Survival of the unfittest

By Austin Miller, @AMiller_DE

Competitive multiplayer games have gotten bogged down by cookie-cutter shooters like “Call of Duty” and “Battlefield.” Every player just wants to jump in the game, kill as many people as possible, not die, then brag to their friends about how good they are.

It is time for these games to evolve.

Now there is a game focused on doing so, and it is accurately titled.


“Evolve” is a new, asymmetrical multiplayer game pitting a squad of hunters against a giant monster.

Hunters come in four specific roles; assault, trappers, support and medics. Assault characters hurt the monster. They have the big guns and grenades to end the beast’s destruction.

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Trappers track down the beast and contain it in a dome. Hunters can do maximum damage if the animal cannot flee.

Support characters serve as a combination of assault and trappers, having powerful weapons and tracking tools.

Medics heal other players as they are hurt in combat. One player is the monster.

At the game’s core, it is essentially just hide and seek. The monster is very weak in the beginning, having only one or two special abilities. It has to scour the environment for other animals and eat them. As its belly is filled, it grows and, wait for it, evolves. It all makes sense now. 


After the animal evolves twice, it is a brute force killing machine. The roles of the game change, making the hunters, you guessed it, the hunted.

This dynamic is fresh and fun when done right, but most matches do not go as planned.

“Evolve” is meant to be played with friends and other people of the world. There are single player modes, but those are just lonely and sad. At least playing online gives you the chance to talk to teammates, even if they are worse than the computer-controlled bots of single player.

Many gamers have a lone wolf mentality after years of only trying to kill the opposing team and brag about their kill/death ratio. But “Evolve” requires teamwork, something the darn kids of today do not know about. 

Being a lone wolf in this game only leaves players vulnerable to other natives of the world. Crossing into a pond can wake up a giant snapping turtle. One wrong jump can land you in a carnivorous plant, and you are dead before the game even starts. No one wants their obituary to say they were killed by a plant or a turtle; that is just embarrassing.

For some odd reason, the medic wants to play Christopher Columbus and explore the map. He or she ends up getting killed, so then the rest of the team has to fight the monster with no chance of getting healed. Scenarios like this happen too often for it to seem like they are just dumb outliers.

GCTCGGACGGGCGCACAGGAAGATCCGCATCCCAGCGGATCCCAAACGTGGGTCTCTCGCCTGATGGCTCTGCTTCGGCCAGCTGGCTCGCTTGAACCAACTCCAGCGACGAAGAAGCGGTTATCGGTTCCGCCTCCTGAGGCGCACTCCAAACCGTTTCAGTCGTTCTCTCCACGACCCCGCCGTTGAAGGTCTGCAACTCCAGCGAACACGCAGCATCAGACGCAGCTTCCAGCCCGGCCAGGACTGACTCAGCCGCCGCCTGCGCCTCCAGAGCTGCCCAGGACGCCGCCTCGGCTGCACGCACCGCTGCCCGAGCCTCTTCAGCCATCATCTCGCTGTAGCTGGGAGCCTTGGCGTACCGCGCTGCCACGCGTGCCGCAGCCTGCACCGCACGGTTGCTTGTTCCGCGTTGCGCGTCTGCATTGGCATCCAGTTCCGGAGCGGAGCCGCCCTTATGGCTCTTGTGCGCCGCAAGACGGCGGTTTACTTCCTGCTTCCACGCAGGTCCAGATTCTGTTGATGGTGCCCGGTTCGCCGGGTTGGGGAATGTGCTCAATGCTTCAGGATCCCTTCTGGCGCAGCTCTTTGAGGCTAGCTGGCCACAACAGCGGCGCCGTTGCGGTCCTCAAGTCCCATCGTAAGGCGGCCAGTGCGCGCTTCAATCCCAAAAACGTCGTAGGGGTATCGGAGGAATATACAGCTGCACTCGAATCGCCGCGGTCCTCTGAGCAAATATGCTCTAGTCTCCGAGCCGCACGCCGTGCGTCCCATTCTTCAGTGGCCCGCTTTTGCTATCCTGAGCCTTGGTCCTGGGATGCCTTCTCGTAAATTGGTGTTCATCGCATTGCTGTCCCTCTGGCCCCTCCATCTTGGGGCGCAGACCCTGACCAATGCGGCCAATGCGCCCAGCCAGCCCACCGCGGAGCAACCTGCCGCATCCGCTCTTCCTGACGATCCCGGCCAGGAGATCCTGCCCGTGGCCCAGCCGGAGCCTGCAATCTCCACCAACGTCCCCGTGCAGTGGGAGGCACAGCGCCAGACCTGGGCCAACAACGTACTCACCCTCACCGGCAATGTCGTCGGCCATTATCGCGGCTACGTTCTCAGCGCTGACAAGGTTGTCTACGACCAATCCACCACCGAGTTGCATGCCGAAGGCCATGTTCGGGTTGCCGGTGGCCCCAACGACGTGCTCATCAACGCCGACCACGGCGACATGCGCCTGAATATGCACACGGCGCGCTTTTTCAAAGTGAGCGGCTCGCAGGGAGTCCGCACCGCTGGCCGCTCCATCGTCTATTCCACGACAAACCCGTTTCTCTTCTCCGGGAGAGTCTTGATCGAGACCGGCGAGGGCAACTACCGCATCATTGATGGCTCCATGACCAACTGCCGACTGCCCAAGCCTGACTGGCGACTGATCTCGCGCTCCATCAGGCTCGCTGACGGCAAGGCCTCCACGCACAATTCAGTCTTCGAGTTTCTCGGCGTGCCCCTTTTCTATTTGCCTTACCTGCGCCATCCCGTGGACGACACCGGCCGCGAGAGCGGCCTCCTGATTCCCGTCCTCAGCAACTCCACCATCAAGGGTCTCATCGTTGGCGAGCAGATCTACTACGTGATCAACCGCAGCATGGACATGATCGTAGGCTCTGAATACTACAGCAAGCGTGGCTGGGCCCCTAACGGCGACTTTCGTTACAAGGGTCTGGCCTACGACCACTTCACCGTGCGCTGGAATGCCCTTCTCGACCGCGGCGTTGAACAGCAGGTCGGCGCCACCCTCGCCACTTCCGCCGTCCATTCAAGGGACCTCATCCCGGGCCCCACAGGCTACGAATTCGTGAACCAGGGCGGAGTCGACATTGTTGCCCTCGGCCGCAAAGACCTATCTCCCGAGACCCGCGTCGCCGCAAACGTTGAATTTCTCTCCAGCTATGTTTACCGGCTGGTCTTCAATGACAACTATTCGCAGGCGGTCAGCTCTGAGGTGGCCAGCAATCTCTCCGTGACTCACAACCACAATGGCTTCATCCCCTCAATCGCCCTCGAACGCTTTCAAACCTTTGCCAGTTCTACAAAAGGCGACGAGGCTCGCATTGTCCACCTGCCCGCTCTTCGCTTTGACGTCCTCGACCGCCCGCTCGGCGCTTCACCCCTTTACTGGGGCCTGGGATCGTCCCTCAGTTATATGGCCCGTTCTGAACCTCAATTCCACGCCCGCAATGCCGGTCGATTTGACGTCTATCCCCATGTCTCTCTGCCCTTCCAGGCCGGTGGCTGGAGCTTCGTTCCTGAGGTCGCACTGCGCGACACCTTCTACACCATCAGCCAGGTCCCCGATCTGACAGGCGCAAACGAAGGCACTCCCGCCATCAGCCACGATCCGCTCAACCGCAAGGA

It is like buying a new Camaro; it’s lightning fast and purrs like a kitten. But if one tire is flat, the mirrors are broken and the brakes were killed by a group of alien ostriches because it saw something cool in the distance. The car just falls apart.

Having to rely on random jabronies is a bold demand for a game, and it does not work out most of the time. This is a game better played with five friends.

My other gripe with this game is the progression system.

After each match, players will rank up whatever class they just played with. This leads to better characters, weapons and abilities. But this game takes forever to level up.

This is a tried and true tool of video games. You dangle a carrot in front of them so they keep playing, giving players a tangible reward for their time spent.

“Oh, I’m only 500 points away from unlocking this new gun, I can play a few more matches.”

But “Evolve” drags that process out, and actually makes you an inefficient player.

The first trapper character is a woman named Maggie, who has a weird little alien-like bloodhound that tracks the monster. But in order to rank up, players have to follow the ugly dog for specific distances.

Players end up following where the leviathan was, instead of where it is going. Then, the player is separated from the rest of the group when the beast is found, and they are unable to trap it.

You end up grinding time on characters and weapons that are no fun. You can faintly see the carrot in the distance, but it is 20 miles away, so there is no point in trying.

“Evolve” is something new, in a genre of games that needed a little fresh air. But it found a way to take the concepts perfected by the old and make them worse.

Darwin would be disappointed.  

3 stars out of 5